It was hot and dry, terse and tense as if in wait for something, something momentous something tragic. The compartment was crammed with a multitude of people, tongues foreign, smells foreign, looks foreign and still they merged together, they twisted and twined. The door slammed my entry in, a cursory glance a silent mention of curiousity and then it began again, the noise of the living. The commotion enhanced my worry, my brow split in fear and furrows. The train seemed to thud alongwith me and yet unlike it, I hadn’t moved an inch. Jolted, I scrambled to my seat, faded blue with passengers stained reminiscent of the coffee and the meals, there I sat.They were a family of six hovering over a baby, boisterous in their love with the nagging and the whining. The curly haired object of their attention stared at me transfixed, eyes wide open, the size of tea cups, she stared. They cooed. They clapped still she stared. She looked as I might have in her age, the hair the eyes the mouth slightly opened, wary in wonderment was all mine. My fingers with no warning trailed my face, she stretched out her tiny fingers to me while I cringed mine.
When I was a child, amazement was a blink away to me. The world fascinated me, speechless almost. I didnt speak a word tilll I turned five and the words found me. My parents carted me to doctors everywhere, as if the place bettered the calibre, they tested and prodded, cuddled and coddled I still remained silent. An uncle gave me a book when I turned five. If I close my eyes, I still remember it, the blue book, slim and thin tailor made to be held by my small, chubby fingers. I spoke to say the words out loud, to feel the roll and stretch. The words made me feel in some inexplicable way my feelings began from them, were defined by them and not the other way around, and so I read with the kind of ravenous voracity only children posses and I read, by the time I grew up I was still unsure that it caught up with me, for I was ever so adamantly sure that if I crouched low enough, small enough with a book in my lap, He might just not seem, might just pass over me and I could stay within that limbo where only what laid before me mattered and nothing else.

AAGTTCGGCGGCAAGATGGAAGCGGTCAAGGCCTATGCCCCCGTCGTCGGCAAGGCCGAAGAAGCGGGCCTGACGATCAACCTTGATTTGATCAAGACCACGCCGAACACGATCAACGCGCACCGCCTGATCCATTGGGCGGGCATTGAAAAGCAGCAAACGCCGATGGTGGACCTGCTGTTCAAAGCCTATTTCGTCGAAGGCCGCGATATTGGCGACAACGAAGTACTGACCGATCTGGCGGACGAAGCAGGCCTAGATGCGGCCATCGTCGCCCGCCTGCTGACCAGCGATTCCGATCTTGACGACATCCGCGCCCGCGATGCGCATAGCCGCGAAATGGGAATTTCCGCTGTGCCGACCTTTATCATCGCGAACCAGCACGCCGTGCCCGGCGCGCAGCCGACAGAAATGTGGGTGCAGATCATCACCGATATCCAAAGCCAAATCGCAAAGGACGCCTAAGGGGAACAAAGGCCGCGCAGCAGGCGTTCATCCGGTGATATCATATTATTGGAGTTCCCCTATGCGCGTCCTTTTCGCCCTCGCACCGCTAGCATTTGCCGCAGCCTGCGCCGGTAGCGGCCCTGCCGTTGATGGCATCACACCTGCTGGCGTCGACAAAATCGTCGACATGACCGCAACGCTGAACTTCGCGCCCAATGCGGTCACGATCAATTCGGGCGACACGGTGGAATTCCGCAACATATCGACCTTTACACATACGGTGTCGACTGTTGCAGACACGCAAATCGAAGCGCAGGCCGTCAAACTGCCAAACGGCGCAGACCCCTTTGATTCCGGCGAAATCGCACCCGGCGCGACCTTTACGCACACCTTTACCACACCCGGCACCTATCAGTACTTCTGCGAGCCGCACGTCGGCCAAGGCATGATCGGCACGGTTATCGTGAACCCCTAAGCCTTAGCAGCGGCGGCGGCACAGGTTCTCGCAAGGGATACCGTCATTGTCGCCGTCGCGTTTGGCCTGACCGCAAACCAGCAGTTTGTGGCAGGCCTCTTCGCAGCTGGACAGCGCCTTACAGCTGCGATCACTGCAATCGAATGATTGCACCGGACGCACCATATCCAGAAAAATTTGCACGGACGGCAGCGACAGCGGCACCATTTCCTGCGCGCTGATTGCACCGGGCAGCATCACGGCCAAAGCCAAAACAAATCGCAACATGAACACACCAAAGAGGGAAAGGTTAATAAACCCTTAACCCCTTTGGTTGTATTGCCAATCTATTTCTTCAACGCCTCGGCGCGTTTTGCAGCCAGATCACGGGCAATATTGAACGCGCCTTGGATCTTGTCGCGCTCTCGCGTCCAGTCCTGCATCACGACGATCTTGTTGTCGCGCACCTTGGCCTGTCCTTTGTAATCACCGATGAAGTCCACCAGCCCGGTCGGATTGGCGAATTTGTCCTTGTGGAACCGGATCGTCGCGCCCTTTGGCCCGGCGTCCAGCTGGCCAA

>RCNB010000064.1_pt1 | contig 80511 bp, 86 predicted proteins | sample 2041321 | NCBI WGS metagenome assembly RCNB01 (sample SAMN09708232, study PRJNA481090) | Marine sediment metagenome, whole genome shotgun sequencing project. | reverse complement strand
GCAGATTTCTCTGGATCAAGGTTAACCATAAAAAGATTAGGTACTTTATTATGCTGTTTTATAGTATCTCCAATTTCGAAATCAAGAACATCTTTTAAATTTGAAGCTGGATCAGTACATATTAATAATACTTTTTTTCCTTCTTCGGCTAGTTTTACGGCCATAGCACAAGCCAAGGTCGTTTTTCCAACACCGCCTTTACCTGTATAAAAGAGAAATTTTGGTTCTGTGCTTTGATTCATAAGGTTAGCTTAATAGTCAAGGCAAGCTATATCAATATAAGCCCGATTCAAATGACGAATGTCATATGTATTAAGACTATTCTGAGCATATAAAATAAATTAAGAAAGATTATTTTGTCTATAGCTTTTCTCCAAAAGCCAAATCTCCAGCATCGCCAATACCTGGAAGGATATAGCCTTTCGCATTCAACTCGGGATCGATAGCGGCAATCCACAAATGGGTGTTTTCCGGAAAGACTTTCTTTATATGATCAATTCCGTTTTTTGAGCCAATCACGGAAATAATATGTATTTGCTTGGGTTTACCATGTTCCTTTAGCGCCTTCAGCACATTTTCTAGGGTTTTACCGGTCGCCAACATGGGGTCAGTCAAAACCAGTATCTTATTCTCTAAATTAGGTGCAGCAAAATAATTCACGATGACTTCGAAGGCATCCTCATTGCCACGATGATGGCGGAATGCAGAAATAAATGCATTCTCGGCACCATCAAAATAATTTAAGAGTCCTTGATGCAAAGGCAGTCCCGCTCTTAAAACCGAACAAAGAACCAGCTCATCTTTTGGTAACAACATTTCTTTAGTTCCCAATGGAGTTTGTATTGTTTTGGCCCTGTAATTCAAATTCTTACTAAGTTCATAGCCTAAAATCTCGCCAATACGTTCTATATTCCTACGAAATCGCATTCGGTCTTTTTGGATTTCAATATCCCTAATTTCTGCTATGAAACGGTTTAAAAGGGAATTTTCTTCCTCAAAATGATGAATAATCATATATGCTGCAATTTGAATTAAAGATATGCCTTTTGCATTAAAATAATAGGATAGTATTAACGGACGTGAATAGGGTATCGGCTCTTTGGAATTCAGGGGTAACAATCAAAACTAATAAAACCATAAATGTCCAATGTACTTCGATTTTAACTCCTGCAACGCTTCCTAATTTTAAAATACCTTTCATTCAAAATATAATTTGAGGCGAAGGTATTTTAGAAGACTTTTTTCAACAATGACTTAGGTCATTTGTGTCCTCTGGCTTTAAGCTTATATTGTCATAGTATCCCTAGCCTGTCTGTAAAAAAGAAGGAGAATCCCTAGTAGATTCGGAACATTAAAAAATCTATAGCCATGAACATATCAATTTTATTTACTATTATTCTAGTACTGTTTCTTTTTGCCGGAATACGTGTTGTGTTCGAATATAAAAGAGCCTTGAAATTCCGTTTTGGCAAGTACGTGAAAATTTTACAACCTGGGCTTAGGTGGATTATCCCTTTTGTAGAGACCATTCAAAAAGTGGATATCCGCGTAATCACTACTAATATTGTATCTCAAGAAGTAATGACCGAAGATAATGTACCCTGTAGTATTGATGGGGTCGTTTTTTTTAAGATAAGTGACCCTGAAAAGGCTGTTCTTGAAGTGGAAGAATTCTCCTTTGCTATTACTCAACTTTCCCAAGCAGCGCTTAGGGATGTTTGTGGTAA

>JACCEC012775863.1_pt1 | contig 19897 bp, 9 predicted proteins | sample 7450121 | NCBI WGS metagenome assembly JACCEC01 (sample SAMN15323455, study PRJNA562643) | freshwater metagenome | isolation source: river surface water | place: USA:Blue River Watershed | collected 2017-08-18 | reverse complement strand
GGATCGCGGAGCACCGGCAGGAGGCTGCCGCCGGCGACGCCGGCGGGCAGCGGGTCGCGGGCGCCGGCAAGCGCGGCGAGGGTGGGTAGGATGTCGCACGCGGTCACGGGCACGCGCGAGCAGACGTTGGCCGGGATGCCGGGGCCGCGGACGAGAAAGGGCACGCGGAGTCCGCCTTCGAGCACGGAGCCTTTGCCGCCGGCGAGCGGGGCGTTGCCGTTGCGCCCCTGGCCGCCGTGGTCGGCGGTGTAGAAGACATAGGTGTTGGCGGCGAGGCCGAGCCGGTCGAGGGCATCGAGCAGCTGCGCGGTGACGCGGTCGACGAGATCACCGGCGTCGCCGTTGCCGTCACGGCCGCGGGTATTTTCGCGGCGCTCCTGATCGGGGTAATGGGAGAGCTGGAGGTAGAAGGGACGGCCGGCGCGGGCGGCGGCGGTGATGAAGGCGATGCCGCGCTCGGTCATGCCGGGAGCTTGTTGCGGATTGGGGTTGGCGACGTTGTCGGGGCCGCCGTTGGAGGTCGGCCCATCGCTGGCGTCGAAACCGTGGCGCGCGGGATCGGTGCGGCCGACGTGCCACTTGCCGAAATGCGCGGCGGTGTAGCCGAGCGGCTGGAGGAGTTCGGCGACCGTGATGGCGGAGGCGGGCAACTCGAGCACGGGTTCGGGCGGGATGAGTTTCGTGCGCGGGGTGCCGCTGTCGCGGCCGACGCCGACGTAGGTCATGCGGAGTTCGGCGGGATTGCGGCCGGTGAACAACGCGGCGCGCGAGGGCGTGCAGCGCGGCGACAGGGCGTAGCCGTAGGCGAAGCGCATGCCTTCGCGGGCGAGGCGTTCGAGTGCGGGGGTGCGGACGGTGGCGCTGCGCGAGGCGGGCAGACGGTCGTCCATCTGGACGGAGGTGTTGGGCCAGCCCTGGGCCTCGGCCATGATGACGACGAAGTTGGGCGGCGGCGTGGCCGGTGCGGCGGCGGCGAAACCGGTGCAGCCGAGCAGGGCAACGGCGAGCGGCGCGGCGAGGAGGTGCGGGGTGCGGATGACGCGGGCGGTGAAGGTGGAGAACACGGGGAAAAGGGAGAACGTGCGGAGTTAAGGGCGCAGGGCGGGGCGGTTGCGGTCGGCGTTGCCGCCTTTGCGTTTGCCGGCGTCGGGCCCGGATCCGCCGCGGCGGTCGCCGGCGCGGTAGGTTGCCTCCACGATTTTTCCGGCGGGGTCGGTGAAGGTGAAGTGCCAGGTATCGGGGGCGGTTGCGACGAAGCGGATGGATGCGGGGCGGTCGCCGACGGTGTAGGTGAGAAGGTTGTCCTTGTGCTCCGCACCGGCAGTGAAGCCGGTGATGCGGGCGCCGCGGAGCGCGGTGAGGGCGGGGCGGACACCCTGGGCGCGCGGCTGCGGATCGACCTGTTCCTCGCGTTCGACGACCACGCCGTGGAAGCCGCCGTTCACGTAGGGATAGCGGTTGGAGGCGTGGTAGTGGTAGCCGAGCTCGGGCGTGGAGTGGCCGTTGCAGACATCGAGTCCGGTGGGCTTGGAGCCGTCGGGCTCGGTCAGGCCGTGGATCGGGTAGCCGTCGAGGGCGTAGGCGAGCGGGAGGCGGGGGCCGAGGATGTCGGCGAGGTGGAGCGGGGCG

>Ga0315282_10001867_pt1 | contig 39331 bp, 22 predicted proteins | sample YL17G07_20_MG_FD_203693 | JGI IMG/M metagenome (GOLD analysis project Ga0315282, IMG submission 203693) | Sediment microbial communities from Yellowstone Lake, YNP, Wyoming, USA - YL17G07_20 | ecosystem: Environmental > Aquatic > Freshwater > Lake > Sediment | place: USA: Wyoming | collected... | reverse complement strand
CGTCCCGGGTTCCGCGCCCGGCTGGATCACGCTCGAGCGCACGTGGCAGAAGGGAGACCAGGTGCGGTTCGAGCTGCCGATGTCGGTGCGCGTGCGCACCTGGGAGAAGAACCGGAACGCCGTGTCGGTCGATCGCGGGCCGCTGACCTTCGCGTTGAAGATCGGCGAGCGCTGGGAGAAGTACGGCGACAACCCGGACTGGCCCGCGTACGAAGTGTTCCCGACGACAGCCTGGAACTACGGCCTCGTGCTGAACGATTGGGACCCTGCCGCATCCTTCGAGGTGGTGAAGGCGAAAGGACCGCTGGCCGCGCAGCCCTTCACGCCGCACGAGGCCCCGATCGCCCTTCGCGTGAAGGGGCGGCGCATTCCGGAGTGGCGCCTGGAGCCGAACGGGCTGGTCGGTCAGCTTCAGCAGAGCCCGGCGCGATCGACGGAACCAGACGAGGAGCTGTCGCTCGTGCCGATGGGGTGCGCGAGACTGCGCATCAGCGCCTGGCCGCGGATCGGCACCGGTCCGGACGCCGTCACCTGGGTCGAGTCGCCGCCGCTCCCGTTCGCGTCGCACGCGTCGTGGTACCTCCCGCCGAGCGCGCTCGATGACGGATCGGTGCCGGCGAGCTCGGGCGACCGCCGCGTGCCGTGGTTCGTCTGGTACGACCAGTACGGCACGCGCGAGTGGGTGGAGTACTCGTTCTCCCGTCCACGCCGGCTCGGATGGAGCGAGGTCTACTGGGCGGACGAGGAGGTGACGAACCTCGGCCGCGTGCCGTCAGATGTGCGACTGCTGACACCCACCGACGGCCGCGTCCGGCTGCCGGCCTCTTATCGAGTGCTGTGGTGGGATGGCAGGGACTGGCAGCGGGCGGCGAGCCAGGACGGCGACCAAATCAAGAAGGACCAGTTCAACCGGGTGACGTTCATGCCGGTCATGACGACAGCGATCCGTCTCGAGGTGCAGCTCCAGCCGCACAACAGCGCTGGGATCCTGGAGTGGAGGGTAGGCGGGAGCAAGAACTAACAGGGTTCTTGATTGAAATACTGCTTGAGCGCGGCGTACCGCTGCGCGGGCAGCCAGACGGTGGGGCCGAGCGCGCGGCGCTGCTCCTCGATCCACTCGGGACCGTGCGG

The veils were always alluringly translucent to me. Their hands reached out to me through them veils like sirens in the sea, calling out to me, promising me, worlds unfathomable and infinite joy. The fear began when the veil was no more. It encompassed me. It paralysed me their existence so harmless when divided so frightening when invisible. I never doubted what they said, why would they lie, what could they possibly gain from me. I was nothing special. I was just a reader.
The baby still stretched her hands out to me. I blinked at her guiless eyes and I stretched mine out too.